Fibroblast growth factor 23

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FGF23
Protein FGF23 PDB 2p39.png
Available structures
PDBOrtholog search: PDBe RCSB
Identifiers
AliasesFGF23, ADHR, FGFN, HPDR2, HYPF, PHPTC, fibroblast growth factor 23, HFTC2
External IDsOMIM: 605380 MGI: 1891427 HomoloGene: 10771 GeneCards: FGF23
Gene location (Human)
Chromosome 12 (human)
Chr.Chromosome 12 (human)[1]
Chromosome 12 (human)
Genomic location for FGF23
Genomic location for FGF23
Band12p13.32Start4,368,227 bp[1]
End4,379,728 bp[1]
RNA expression pattern
PBB GE FGF23 221166 at fs.png
More reference expression data
Orthologs
SpeciesHumanMouse
Entrez
Ensembl
UniProt
RefSeq (mRNA)

NM_020638

NM_022657

RefSeq (protein)

NP_065689

NP_073148

Location (UCSC)Chr 12: 4.37 – 4.38 MbChr 6: 127.07 – 127.08 Mb
PubMed search[3][4]
Wikidata
View/Edit HumanView/Edit Mouse

Fibroblast growth factor 23 or FGF23 is a protein that in humans is encoded by the FGF23 gene.[5] FGF23 is a member of the fibroblast growth factor (FGF) family which is responsible for phosphate and vitamin D metabolism.[6][7]

Function[edit]

The main function of FGF23 seems to be regulation of phosphate concentration in plasma. FGF23 is secreted by osteocytes in response to elevated calcitriol. FGF23 acts on the kidneys, where it decreases the expression of NPT2, a sodium-phosphate cotransporter in the proximal tubule.[8] Thus, FGF23 decreases the reabsorption and increases excretion of phosphate. FGF23 may also suppress 1-alpha-hydroxylase, reducing its ability to activate vitamin D and subsequently impairing calcium absorption.[7][9]

Clinical significance[edit]

FGF23 is located on chromosome 12 and is composed of three exons. Mutations in FGF23 that render the protein resistant to proteolytic cleavage leads to increased activity of FGF23 and the renal phosphate loss found in the human disease autosomal dominant hypophosphatemic rickets. FGF23 is also overproduced by some types of tumors, such as the benign mesenchymal neoplasm Phosphaturic mesenchymal tumor causing tumor-induced osteomalacia, a paraneoplastic syndrome.[10]

Loss of FGF23 activity is thought to lead to increased phosphate levels and the clinical syndrome of familial tumor calcinosis. This gene was identified by its mutations associated with autosomal dominant hypophosphatemic rickets.[11]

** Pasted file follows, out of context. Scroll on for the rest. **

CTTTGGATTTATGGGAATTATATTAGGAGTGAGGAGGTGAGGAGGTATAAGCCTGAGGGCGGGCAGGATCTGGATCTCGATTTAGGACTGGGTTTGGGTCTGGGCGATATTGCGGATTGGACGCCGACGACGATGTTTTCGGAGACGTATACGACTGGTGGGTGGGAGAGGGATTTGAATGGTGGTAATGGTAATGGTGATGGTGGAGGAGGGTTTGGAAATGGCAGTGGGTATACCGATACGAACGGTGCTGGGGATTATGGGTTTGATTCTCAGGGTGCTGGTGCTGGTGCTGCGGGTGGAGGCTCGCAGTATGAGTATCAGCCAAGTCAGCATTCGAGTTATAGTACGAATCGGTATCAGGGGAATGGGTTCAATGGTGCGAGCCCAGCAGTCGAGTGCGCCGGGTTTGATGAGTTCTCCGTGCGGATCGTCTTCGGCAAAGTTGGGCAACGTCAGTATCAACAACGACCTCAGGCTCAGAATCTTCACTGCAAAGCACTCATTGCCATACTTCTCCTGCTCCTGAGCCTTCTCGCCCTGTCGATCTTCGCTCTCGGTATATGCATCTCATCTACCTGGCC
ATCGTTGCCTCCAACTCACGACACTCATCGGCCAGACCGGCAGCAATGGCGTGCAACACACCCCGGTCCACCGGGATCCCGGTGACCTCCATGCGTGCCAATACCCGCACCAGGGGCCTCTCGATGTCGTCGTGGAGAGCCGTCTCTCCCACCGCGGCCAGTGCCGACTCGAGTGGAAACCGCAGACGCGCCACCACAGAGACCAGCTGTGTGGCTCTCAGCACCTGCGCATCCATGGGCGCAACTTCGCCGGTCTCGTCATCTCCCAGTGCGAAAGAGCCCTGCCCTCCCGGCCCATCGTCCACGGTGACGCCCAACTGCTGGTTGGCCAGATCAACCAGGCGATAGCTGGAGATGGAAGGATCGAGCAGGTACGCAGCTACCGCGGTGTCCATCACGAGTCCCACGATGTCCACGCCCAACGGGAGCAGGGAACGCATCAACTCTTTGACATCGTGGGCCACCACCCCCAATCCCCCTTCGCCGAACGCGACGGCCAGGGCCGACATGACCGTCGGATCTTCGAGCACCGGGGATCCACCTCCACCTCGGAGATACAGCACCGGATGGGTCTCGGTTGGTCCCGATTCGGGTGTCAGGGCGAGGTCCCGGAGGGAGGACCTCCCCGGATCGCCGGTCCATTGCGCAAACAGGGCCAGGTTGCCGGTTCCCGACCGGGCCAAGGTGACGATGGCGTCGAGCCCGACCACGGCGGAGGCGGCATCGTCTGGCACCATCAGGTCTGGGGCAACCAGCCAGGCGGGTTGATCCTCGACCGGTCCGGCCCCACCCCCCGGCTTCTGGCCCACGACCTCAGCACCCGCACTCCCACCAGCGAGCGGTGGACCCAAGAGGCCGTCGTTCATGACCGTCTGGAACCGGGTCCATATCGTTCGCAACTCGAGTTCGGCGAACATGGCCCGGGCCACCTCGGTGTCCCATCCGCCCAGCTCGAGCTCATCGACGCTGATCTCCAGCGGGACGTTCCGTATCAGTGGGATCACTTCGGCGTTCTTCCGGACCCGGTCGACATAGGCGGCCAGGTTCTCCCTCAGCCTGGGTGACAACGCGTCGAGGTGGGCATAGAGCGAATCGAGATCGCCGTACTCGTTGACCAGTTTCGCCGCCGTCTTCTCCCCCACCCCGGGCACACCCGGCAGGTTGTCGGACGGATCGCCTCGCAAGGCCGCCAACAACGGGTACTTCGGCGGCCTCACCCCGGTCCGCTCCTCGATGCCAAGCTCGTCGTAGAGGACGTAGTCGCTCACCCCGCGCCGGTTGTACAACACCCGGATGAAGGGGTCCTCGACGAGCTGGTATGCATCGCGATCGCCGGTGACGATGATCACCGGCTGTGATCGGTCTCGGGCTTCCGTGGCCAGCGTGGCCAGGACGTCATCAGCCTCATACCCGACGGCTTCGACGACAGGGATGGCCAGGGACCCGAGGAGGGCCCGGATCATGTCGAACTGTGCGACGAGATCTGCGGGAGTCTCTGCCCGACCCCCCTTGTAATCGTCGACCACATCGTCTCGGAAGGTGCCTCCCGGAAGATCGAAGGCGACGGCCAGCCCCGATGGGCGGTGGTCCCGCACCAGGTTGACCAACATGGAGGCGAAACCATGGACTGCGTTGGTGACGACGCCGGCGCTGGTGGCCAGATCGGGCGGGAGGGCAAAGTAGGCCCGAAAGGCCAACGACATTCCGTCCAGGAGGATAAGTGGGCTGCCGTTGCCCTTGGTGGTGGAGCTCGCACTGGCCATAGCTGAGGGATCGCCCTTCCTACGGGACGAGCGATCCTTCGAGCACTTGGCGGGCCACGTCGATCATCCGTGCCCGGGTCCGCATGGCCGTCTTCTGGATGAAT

History[edit]

Prior to its discovery in 2000, it was hypothesized that a protein existed which performed the functions subsequently shown for FGF23. This putative protein was known as phosphatonin.[12] Several types of effects were described including impairment of sodium dependent phosphate transport in both intestinal and renal brush border membrane vesicles, inhibition of production of calcitriol, stimulation of breakdown of calcitriol, and inhibition of production/secretion of parathyroid hormone.

References[edit]

  1. ^ a b c GRCh38: Ensembl release 89: ENSG00000118972 - Ensembl, May 2017
  2. ^ a b c GRCm38: Ensembl release 89: ENSMUSG00000000182 - Ensembl, May 2017
  3. ^ "Human PubMed Reference:".
  4. ^ "Mouse PubMed Reference:".
  5. ^ Yamashita T, Yoshioka M, Itoh N (October 2000). "Identification of a novel fibroblast growth factor, FGF-23, preferentially expressed in the ventrolateral thalamic nucleus of the brain". Biochem. Biophys. Res. Commun. 277 (2): 494–8. doi:10.1006/bbrc.2000.3696. PMID 11032749.
  6. ^ Fukumoto S (2008). "Physiological regulation and disorders of phosphate metabolism--pivotal role of fibroblast growth factor 23". Intern. Med. 47 (5): 337–43. doi:10.2169/internalmedicine.47.0730. PMID 18310961.
  7. ^ a b Perwad F (2007). "Fibroblast growth factor 23 impairs phosphorus and vitamin D metabolism in vivo and suppresses 25-hydroxyvitamin D-1alpha-hydroxylase expression in vitro". Am J Physiol Renal Physiol. 293 (5): F1577–83. doi:10.1152/ajprenal.00463.2006. PMID 17699549.
  8. ^ Jüppner H (2011). "Phosphate and FGF-23". Kidney Int. Suppl. 79 (121): S24–7. doi:10.1038/ki.2011.27. PMC 3257051. PMID 21346724.
  9. ^ Rodríguez-Ortiz ME, Rodríguez M (2015). "FGF23 as a calciotropic hormone". F1000Research. 4: 1472. doi:10.12688/f1000research.7189.1. PMC 4815615. PMID 27081473.
  10. ^ Zadik Y, Nitzan DW (October 2011). "Tumor induced osteomalacia: A forgotten paraneoplastic syndrome?". Oral Oncol. 48 (2): e9–10. doi:10.1016/j.oraloncology.2011.09.011. PMID 21985764.
  11. ^ "Entrez Gene: FGF23 fibroblast growth factor 23".
  12. ^ Strewler, GJ (22 May 2001). "FGF23, hypophosphatemia, and rickets: has phosphatonin been found?". Proceedings of the National Academy of Sciences of the United States of America. 98 (11): 5945–6. doi:10.1073/pnas.11154898. PMC 33399. PMID 11371627.

Further reading[edit]

This article incorporates text from the United States National Library of Medicine, which is in the public domain.